07 N1907P68002CPoor-performing schools in North Carolina have been put on notice that they need to improve their academic performance over the next few years or they could be turned over to outside groups such as charter schools. State education officials have made public a list of 69 schools that qualify for inclusion in the Innovative School District based on their low state test scores. Low-performing schools that remain on the list for four consecutive years are slated to be taken over by the Innovative School District, which would hire a group to run their day-to-day operations.

Forsyth County had the most poor-performing schools of any district on the list at eight, followed by seven in Nash-Rocky Mount and six in Guilford County. Charlotte-Mecklenburg had four schools. There were two schools in Wake and Johnston counties and one each in Cumberland, Harnett and Iredell counties. T.C. Berrien Elementary on North Street is on the list in this latest attempt to reshape a program that has gotten off to a rocky start. Coincidentally, Berrien students are now attending classes at W.T. Brown School in Spring Lake because of structural issues.

The Innovative School District concept was created by Republican state lawmakers in 2016 to take up to five low-performing elementary schools away from local school district control and turn them over to an outside group to run. Supporters of the program said it’s a way to help raise student achievement. But critics say the model, which has been used in other states, would privatize education.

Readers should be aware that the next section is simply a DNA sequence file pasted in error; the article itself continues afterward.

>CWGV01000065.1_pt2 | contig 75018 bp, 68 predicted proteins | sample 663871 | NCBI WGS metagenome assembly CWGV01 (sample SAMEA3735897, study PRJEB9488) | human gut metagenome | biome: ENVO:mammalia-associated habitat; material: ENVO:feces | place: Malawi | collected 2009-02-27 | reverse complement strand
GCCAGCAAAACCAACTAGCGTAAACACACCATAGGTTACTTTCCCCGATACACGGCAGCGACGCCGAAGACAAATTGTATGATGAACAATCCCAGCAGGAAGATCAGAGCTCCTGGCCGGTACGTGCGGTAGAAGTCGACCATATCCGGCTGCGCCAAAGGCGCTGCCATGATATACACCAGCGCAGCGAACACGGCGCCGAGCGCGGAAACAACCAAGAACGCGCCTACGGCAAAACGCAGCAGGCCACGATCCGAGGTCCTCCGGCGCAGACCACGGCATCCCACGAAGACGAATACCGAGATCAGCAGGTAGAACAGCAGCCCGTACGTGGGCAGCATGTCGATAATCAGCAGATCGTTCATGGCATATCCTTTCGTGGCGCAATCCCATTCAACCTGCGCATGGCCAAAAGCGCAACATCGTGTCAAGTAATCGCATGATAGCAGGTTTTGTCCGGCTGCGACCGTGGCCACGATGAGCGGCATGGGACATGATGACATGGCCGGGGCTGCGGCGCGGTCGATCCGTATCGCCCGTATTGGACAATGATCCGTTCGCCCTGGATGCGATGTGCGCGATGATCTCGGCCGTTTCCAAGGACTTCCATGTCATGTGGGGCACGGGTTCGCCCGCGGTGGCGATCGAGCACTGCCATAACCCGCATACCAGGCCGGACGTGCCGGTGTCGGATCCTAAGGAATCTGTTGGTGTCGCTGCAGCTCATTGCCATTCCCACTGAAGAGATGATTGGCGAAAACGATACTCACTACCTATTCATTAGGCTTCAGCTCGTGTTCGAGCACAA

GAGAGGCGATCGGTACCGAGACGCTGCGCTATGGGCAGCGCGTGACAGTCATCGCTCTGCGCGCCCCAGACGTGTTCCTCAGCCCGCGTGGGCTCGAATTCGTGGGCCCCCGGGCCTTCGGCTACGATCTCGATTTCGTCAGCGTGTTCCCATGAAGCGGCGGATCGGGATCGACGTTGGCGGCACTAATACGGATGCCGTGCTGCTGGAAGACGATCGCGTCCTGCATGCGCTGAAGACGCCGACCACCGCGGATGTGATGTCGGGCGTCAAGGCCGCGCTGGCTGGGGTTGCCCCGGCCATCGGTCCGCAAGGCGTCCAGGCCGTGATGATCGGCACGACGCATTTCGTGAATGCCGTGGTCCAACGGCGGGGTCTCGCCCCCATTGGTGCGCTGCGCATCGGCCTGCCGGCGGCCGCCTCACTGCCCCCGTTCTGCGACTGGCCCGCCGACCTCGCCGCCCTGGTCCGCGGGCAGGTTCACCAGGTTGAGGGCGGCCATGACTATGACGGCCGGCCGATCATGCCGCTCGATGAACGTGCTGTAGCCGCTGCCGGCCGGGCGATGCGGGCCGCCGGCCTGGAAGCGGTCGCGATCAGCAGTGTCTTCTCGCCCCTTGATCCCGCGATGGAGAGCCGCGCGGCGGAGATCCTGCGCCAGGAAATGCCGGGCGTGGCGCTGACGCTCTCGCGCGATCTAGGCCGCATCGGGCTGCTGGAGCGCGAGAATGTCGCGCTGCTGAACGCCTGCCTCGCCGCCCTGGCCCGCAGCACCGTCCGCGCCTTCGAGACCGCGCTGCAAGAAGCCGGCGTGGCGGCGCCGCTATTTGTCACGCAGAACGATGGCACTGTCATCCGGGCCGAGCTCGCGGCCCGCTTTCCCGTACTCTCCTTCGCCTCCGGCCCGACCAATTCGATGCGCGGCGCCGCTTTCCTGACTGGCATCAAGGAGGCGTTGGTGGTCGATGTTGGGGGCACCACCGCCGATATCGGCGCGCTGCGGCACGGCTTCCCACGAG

Southside Ashpole Elementary School in Robeson County is the only school in the Innovative School District and ended the program’s first year with an F grade, not meeting academic growth and with a drop in the percentage of students passing state exams. Recently, state lawmakers changed how schools are picked. Four more schools were to be added to the district for the 2020-21 school year. But after lobbying from the State Board of Education and State Superintendent Mark Johnson, lawmakers passed a bill that says no schools must be added for the next school year.

In return, the legislation requires the state’s lowest-scoring school in the 2019-20 school year to be transferred to the district for the following school year. It also requires the lowest-scoring school in the 2020-21 school year to join the district the year after that. The 69 schools identified this month make up the lowest performing 5% of all schools in the state. If they’re still on the qualifying list after two years, they will be moved to a watch list. Schools that are still on the qualifying list after three years are put on a warning list. The five lowest performing schools that were on the warning list the previous year and were also on the qualifying list for four years in a row would automatically be turned over the Innovative School District.

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